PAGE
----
Amarilys Estrella

Amarilys Estrella

ACLS Emerging Voices Postdoctoral Fellow

PhD, New York University

Amarilys Estrella is an ACLS Emerging Voices Postdoctoral Fellow in Johns Hopkins University’s Department of History and the Program for the Study of Women, Gender and Sexuality. She holds a PhD in Sociocultural Anthropology and a Master’s in Latin America and Caribbean Studies from New York University. Her research interests broadly focus on the intersections of race and gender within transnational movements, Black Latin American and Latinx identity, as well as human rights and anti-racist activism. Prior to joining Johns Hopkins University she was a Visiting Assistant professor of Afro-Latinx Studies in the Department of Social and Cultural Analysis at New York University.

Estrella’s work has been recognized by several organizations for its contributions to the humanities and the study of grassroots activism. She was part of the Mark Claster Mamolen Dissertation Workshop Class of 2019, administered by the Afro-Latin American Research Institute at the Hutchins Center for African & African American Research, Harvard University. She was also a 2018-2019 Public Humanities Fellow for Humanities New York. In 2017, she received the Inter-American Foundation (IAF) Grassroots Development Fellowship for dissertation field research.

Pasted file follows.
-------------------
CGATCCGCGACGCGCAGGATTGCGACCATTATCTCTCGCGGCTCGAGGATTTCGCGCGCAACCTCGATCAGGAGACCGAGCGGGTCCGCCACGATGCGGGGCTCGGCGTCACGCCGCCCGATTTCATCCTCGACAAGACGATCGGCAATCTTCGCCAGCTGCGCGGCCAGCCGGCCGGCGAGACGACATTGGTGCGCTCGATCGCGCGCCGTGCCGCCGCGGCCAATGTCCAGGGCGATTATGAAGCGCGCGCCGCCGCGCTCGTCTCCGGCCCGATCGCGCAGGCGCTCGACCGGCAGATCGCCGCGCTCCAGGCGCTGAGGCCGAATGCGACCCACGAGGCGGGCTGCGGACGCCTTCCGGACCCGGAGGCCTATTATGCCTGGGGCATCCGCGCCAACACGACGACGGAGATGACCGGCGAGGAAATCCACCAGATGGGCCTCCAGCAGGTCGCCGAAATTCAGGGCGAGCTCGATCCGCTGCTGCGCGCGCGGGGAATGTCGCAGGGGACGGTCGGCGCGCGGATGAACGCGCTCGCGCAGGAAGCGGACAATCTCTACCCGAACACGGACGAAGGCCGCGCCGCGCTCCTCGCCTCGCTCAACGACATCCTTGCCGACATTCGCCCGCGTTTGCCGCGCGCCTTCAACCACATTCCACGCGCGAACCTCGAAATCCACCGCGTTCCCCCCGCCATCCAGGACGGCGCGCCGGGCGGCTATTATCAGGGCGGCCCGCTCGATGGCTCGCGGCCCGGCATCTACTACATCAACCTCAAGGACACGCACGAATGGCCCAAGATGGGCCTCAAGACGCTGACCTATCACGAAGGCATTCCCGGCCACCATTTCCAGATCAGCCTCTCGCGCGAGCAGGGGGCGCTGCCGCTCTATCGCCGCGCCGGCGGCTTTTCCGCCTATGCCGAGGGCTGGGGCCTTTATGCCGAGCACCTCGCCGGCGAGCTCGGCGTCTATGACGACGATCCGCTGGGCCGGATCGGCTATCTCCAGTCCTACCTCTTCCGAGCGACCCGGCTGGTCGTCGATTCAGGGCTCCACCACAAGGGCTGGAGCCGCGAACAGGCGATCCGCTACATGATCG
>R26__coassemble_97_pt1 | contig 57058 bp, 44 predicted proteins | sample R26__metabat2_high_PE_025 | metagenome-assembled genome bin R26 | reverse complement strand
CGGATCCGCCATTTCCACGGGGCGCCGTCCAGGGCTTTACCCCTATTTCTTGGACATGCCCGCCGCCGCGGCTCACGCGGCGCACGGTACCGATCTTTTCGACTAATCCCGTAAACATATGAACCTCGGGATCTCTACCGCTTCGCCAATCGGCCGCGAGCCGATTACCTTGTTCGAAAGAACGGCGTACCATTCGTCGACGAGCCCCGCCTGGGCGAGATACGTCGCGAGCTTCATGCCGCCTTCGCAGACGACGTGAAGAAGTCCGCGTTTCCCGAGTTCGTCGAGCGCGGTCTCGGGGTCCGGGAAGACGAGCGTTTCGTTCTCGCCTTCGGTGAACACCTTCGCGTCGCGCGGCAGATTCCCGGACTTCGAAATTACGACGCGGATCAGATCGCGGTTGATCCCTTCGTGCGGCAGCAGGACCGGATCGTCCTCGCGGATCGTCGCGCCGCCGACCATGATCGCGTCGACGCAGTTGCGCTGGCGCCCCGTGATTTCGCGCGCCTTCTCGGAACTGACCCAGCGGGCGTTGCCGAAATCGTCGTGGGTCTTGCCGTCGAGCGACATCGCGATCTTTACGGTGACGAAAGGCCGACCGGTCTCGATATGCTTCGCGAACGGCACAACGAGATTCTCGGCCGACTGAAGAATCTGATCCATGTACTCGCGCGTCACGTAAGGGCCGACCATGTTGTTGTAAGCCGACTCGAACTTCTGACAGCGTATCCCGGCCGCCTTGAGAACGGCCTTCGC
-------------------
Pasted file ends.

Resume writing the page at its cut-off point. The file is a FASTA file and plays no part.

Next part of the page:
Estrella’s dissertation Recognizing Blackness: Grassroots Human Rights Activism Against Racism in the Dominican Republic investigated how Blackness and Black identity, is produced, employed and transformed through everyday encounters among stateless Black grassroots activists of Haitian descent in the Dominican Republic. In her article, “Muertos Civiles: Mourning the Figurative and Literal Casualties of Racism in the Dominican Republicin Transforming Anthropology she examines mourning as a practice of resistance within anti-racist movements. In her recent blogpost “Black Latinx Encuentros: Embodied Knowledge and Reciprocal Forms of Knowledge Sharing” Estrella and her colleague Meryleen Mena explore the importance of encuentros, understood as meetings or collective forums where Black Feminists throughout the Americas create spaces for intellectual and personal reciprocity enabling us to connect across our similarities and differences

Fall 2020

AS.363.301 (01) Feminist and Queer Theory: Black Decolonial Feminisms in the Americas

Muertos Civiles: Mourning the Casualties of Racism in the Dominican Republic. Transforming Anthropology Vol. 28 No. 1 pp 41-57.

Black Latinx Encuentros: Embodied Knowledge and Reciprocal Forms of Knowledge Sharing” co-author Meryleen Mena. Footnotes. Published July 1, 2020. 

El Cruce de la Muerte: Fieldwork and Carework at the Crossroad of Death.” Trauma and Resilience Series. Published November 7, 2019.